What are the three key pillars of customer experience?

A recent whitepaper by client data management firm iMeta has underlined three vital pillars of the customer experience journey in financial services.

In the whitepaper, iMeta spoke to Aurora managing partner Sean Vickers in a Q&A session where they covered the three topics of personalisation, ownership and support as the three vital pillars in the customer experience journey for companies in the financial services sector.

On personalisation, iMeta said that the topic meant giving its clients the ability to meet their own specific requirements, which are driven by the clients’ desire to personalise the service they offer their own clients.

The company stated in the blogpost, “What we’re developing is a standardised KYC onboarding rule set and risk assessment. We have out of the box functionality that you can plug in and play with, however we’ve made it easy to configure and tweak.

“We can easily change it to our clients’ specific needs for their customers. As well as complying with their policies, onboarding processes and risk scoring, it’s also about giving our clients the ability to tailor the platform to provide a really great experience to their clients.”

Vickers came to the definition from this that if a customer has specific needs, iMeta can tailor the process enough so that it feels personalised and bespoke, but not so much that you compromise the operational process.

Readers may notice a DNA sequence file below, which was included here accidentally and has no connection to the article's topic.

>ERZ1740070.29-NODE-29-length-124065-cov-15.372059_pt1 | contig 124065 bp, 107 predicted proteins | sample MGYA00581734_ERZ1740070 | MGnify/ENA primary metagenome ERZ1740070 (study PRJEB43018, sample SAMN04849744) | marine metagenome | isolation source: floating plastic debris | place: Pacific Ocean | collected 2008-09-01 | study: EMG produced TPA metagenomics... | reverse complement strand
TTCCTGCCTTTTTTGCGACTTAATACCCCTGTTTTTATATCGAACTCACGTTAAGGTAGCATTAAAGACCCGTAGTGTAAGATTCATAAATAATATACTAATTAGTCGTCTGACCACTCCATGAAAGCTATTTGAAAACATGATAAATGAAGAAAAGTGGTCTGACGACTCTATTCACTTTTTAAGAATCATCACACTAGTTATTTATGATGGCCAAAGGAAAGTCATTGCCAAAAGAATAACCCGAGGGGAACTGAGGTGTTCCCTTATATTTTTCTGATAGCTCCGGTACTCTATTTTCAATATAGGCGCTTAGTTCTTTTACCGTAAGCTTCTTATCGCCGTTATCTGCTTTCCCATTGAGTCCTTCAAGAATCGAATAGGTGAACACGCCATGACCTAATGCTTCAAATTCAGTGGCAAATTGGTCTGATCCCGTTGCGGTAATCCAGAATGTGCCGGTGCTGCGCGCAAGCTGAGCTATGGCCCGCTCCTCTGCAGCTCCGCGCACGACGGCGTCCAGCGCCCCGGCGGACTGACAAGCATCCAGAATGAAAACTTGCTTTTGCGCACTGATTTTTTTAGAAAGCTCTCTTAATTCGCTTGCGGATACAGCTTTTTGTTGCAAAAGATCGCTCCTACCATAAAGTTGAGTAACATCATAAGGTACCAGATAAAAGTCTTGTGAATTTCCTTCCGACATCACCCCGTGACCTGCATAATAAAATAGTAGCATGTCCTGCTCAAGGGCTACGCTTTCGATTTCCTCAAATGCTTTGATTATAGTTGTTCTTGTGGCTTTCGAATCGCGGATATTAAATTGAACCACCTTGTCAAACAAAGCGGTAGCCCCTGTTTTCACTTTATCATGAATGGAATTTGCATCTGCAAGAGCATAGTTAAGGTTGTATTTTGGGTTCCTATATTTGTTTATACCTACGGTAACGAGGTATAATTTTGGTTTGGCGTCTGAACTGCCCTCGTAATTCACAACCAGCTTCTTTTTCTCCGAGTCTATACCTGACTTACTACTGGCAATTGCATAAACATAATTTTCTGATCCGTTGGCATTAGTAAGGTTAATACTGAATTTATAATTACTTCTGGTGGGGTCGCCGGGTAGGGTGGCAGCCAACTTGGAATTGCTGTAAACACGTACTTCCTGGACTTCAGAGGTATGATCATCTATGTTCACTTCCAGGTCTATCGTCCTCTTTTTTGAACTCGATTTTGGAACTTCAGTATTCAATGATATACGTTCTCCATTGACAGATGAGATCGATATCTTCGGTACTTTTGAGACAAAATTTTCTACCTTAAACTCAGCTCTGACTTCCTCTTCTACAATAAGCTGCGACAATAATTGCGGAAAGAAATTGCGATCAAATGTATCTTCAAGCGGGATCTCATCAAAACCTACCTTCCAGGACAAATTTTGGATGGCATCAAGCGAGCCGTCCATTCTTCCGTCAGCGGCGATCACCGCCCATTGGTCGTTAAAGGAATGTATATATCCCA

While this is not necessarily a one-size-fits-all approach, iMeta remarked that it designed its CLM platform to be easy to change – but recognised there were certain challenges with this, “If you’re trading a company based in the British Virgin Isles with an interest swap trading out of the US, there are certain documents and data you have to collect in order to be compliant with the applicable regulations to that particular business relationship. What we’re providing is a standardised set of rules, but also the flexibility to adjust them to meet your own banking identity with your clients.”

The second pillar – ownership – is seen as more complex by iMeta. When asked by Vickers who they thought owns the client experience in the financial services space, the company responded, “It’s in many different areas. The relationship manager or front office has the overall relationship with the client, but I think it’s getting the other departments that touch the client journey unified with the overall client experience.

“If you can use technology to overlay a coherent process and bring all of the departments and their needs together, then you can align the different requirements which cover sales, compliance, risk etc. That way you can really tailor the client journey in a collectively owned journey.”